If let out of jail, Thomas Kruger-Allen poses an ‘incredible risk’ to the community, according to a submission by Crown counsel in a sentencing hearing held in Penticton Supreme Court on Tuesday (Feb. 23).
“Until his anger can be managed, Kruger-Allen poses a serious safety concern in his community to just about anyone he comes across,” said Crown.
Kruger-Allen, 23, is being sentenced for the May 2019 attack that left one of his three victims with a traumatic brain injury.
In June 2020, Kruger-Allen pleaded guilty to aggravated assault of Brad Eliason for the beach attack. He also pleaded guilty to assaulting two young women the same night on the beach.
When the attacks occurred, Kruger-Allen was out on a bail for an unrelated, unprovoked attack outside the then Mule Club.
His psychological report, which included an anger test, indicated that Kruger-Allen is at “a high risk of recidivism” and has a pattern of anti-social behaviour. He has an anti-social personality disorder and a ‘high degree of dispositional anger that is higher in intensity and length’ comparatively.
The psychologist also stated Kruger-Allen has a problem with misinterpreting events and seeing perceived threats that aren’t necessarily there that trigger him.
On May 3, 2019, around 10:30 p.m. Brad Eliason and a friend were having a fire on Okanagan Lake beach when a Kruger-Allen, who they didn’t know, changed Eliason’s life forever.
Earlier, Eliason and his friend were joined at the fire by two young women and a young man, before Kruger-Allen arrived.
Kruger-Allen walked up to one of the women and grabbed her bottom. It was an unwanted sexual advance. Witnesses report that the woman shoved him away, clearly upset with his actions.
Kruger-Allen responded by punching the woman in the chest. The woman’s friend tried to diffuse the situation when Kruger-Allen then punched her in the face.
While this was happening, Eliason and his friend had left the fire to get more wood. When they returned, they saw the commotion. Eliason’s friend asked Kruger-Allen “what is going on?”, while witnesses say, Eliason was stood nearby on a concrete platform.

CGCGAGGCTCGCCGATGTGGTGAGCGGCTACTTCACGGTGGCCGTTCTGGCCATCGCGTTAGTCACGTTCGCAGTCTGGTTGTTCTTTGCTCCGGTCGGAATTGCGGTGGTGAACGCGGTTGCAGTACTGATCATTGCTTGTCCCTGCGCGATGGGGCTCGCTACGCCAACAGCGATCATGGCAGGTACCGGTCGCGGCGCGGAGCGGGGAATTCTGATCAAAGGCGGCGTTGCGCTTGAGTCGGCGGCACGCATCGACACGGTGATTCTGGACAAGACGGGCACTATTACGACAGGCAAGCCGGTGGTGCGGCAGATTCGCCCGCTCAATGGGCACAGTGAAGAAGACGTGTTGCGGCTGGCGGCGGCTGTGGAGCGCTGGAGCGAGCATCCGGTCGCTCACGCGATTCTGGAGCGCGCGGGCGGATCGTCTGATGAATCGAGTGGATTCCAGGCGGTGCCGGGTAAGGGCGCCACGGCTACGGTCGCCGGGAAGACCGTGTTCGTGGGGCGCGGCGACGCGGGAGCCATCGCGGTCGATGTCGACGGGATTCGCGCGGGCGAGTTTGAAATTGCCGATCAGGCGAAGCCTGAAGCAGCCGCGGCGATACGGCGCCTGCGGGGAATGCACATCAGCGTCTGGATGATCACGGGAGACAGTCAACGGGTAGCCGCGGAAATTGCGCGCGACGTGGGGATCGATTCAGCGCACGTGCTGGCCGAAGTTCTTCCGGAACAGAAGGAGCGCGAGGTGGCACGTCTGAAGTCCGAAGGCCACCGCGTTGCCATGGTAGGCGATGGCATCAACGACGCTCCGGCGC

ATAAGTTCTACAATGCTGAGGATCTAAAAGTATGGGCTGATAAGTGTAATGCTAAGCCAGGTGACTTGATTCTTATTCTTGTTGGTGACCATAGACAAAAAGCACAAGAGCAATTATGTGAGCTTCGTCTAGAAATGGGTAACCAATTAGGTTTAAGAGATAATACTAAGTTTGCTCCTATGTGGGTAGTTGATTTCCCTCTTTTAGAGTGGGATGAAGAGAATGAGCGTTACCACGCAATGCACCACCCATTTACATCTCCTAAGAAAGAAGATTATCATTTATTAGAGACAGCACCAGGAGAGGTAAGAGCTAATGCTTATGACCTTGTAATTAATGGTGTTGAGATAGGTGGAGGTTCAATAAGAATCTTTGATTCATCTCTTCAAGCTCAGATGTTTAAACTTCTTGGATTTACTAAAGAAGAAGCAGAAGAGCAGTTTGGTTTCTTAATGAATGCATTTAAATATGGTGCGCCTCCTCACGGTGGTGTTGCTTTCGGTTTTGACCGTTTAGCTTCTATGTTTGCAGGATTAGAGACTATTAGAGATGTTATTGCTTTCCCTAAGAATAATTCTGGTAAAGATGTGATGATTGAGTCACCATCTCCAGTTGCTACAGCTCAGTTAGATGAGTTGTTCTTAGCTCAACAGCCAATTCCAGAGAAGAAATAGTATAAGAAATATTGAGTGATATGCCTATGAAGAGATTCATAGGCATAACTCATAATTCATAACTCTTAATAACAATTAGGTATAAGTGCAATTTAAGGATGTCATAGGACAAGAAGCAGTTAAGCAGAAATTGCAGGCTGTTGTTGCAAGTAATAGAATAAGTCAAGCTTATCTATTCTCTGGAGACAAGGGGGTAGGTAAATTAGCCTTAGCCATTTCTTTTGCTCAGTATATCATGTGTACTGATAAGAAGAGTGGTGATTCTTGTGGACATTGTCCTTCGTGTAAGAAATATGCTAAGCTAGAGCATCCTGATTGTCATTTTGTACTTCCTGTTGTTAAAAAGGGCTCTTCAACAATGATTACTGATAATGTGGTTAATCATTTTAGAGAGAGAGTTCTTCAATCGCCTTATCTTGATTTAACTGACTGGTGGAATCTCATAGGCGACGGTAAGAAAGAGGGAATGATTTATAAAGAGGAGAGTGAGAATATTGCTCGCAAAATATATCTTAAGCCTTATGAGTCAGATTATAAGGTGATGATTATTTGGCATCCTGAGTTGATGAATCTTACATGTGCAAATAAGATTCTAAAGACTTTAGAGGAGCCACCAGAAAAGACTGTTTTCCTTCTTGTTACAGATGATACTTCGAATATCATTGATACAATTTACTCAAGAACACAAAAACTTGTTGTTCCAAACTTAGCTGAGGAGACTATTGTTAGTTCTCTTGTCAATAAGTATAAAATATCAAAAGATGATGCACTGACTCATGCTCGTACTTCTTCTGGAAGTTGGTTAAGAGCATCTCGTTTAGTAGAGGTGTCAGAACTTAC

That’s when Kruger-Allen walked up to Eliason and punched him in the face. The upper-cut punch sent Eliason flying back, hitting his head on the concrete. Kruger-Allen was reportedly laughing and then he walked away.
Eliason suffered a major traumatic brain injury. He was taken to Kelowna hospital where a portion of his skull was removed to relieve the swelling of his brain. He was placed in a medically-induced coma for three weeks and once awake he suffered numerous seizures and other trauma.
Eliason read his impact statement out loud in court. He said his life has been impacted physically and emotionally. He continues to have seizures, suffers from PTSD and anxiety.
“I lost everything, my marriage, my job, my dog, home. I have screws attaching my skull which sucks,” he said.
He can’t drive and he struggles financially, said Crown.
Eliason’s ex-wife Chelsea Townend also read her victim statement in court, saying the life they had was ‘all taken away that night when Thomas decided to assault my husband,” said Townend. “Brad’s biggest dream was to have a family. He was a hard worker, we were a happy couple with a life ahead of us.”
The assault and resulting emotional and physical damage was the demise of their marriage. They both suffer from PTSD.
Crown submitted that even in jail Kruger-Allen, who is a member of the Penticton Indian Band, continued to have problems complying with the most basic rules and has been violent against other inmates and officers.
The court heard that Kruger-Allen described his childhood as chaotic where both parents drank and smoked crack-cocaine, were violent towards him and each other. He suffered severe neglect where he was often left alone for weeks at a time at a very young age. He was sexually abused and suffered anger early in life, the report stated.
Defense presented its case Tuesday afternoon.
Kruger-Allen is expected to be sentenced tomorrow.